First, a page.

7.         He argued that the function of law should be to:

establish a space accessible to everyone in which it is possible to affirm and defend a commitment to human dignity as such … so that when specific communities or traditions are in danger of claiming finality for their own boundaries of practice … they are reminded that they have to come to terms with the actuality of human diversity.

8.         Very tentatively he suggested that it would be worth exploring whether or not individuals should have the right to choose, in certain very clearly defined circumstances, a particular jurisdictional system for the resolution of problems, for example, involving financial transactions or marital law.

            He wants to avoid what he sees as a potential clash between what he calls cultural loyalty and state loyalty.

In brief, then, the lecture is dense and complex. It raises an issue, which is a major one, about how competing rights and understandings in a multi-religious, pluralist society can function within a common legal framework. It is a question which we do well to ponder, whilst avoiding the more sensation seeking headlines.

What has been revealed by the lecture, unwittingly, is the level of unease in Britain about how multi-faith and multi-cultural society can and should work. That unease needs to be treated very seriously, and requires dialogue on all sides but also a real commitment on all sides to live together in peaceful coexistence under the law, and to work together for the common good. It is neither an easy nor a simple task, and it should not require us as Christians to let go of what we believe to be the core tenets of our faith, nor the Judaeo-Christian underpinnings of our society.

Reproduced with permission.

I want to suggest to readers that Bishop Christopher’s letter here is a very good analysis of what Rowan actually said, though not a comment on whether he should have said it in the first place. In particular his last paragraph crystalises very clearly what has gone on over the past 24 hours.

3 Comments on “Exclusive – St Albans on Rowan and Sharia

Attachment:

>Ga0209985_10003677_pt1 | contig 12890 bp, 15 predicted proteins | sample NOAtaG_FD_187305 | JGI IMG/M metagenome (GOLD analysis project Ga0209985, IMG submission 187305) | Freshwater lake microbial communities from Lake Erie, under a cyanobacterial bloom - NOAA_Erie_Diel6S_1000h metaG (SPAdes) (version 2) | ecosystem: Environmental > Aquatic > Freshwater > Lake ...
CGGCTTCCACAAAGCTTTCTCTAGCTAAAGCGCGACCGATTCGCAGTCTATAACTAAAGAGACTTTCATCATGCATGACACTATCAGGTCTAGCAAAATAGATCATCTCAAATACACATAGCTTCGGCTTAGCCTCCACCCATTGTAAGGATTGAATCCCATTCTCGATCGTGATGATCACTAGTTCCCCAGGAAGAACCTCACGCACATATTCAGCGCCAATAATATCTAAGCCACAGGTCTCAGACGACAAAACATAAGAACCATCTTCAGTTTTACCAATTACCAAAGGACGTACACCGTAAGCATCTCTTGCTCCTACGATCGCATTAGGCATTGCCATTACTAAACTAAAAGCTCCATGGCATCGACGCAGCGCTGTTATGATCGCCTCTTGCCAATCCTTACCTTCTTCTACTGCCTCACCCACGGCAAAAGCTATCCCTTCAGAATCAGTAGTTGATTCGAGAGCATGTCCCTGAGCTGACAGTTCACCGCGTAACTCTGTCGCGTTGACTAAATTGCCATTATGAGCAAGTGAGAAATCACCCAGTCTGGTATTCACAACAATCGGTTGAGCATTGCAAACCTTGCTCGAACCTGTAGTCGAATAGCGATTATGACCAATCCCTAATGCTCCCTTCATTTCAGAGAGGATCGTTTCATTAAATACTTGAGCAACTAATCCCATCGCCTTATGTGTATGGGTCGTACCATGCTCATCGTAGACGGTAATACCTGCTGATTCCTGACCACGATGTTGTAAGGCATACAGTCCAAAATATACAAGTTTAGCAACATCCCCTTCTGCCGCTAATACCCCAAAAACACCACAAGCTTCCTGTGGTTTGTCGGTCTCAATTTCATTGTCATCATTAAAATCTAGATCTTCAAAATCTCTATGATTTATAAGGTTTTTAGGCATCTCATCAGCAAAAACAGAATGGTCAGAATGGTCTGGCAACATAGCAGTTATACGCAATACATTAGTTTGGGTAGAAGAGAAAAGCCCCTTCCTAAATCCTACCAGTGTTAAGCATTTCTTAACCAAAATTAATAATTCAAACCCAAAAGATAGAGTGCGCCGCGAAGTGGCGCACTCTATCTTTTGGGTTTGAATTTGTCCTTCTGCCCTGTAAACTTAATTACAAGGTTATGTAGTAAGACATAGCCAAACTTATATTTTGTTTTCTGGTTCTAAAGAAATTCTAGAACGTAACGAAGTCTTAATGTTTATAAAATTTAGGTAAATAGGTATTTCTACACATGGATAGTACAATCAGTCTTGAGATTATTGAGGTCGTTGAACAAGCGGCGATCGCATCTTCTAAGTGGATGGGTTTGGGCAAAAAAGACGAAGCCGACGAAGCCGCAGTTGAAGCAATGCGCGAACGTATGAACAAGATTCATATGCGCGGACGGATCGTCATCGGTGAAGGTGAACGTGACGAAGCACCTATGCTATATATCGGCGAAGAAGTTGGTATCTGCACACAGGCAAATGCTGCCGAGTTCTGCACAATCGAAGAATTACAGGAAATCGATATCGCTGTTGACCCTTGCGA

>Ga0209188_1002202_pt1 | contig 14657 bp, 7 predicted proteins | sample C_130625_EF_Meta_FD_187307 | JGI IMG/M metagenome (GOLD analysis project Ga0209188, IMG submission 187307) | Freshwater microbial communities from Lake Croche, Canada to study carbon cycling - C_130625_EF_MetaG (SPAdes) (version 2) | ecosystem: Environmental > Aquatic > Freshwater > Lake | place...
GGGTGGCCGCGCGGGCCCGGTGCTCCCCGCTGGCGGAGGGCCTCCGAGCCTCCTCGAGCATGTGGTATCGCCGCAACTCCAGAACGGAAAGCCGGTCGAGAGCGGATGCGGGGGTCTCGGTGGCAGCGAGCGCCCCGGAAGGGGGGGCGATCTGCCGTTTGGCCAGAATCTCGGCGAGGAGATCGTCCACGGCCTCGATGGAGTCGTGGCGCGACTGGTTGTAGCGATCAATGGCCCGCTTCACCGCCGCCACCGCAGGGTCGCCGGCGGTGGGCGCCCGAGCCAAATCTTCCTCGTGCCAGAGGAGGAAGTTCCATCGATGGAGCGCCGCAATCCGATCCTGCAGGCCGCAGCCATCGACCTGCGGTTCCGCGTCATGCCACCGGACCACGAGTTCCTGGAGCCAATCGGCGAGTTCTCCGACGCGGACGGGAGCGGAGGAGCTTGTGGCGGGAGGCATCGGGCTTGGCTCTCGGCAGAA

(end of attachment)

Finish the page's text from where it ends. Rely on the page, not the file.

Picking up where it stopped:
1. I’m afraid Rowan Williams has shown himself unsuited to being Archbishop. He has given great encouragement to those fundamentalist who believe in turning Western Europe into an Islamic State by force and Jihad. ( It is reported elsewhere that edited versions of his comments are on loop in the middle east’s media ).

    Muslims who don’t want to be oppressed by Sharia have had the ground knocked from under them.

    He has shown great weakness to the Muslim world who will see this as confirmation of the superiority and inevitability of Islamic dominance. ( Add the Bishop of Oxford’s surrender of large areas of his diocese into this. )

    Yes I know he didn’t say this. But it is the meaning being derived from what he said and these assertions were easily predictable. Hence his unsuitability to lead the Church of England or any other public body.

    Christ had the wisdom not to fall into the traps of his questioners and not to say some things until the right time. Rowan Williams clearly lacks this.

    He is no doubt of good man, and maybe a great man with great learning, humility and compassion. But he must still resign and the clergy must tell him to go.

  2. My late mother had it right when she said that our stipulation to all immigrants – of whatever race, creed or colour – should be: “If you want to come and live here, then you’re welcome to do so, provided that you accept that you’re always subject to our laws and our customs. If you can’t accept that, then you just can’t come here.”

    Words of sterling wisdom. R.I.P.

  3. Thanks for posting this Peter. I think you’re right about how good Christopher Herbert’s summary is, and about what his last paragraph says. But would quibble with one little thing – I don’t see why RW shouldn’t “have said it in the first place”, especially given Christopher Herbert’s point that RW’s lecture explores a “major” issue “which we do well to ponder”.

    William – I think your mother’s words are highly questionable, particularly the phrase, “you’re always subject to our laws and our customs”. Who is the ‘we’ implied here, and what does ‘always subject to our laws and our customs’ mean? For example: Jews and Muslims may worship, marry, and slaughter animals according to their traditions and customs, but the words you quote could suggest they should not have such rights – yet would you support this?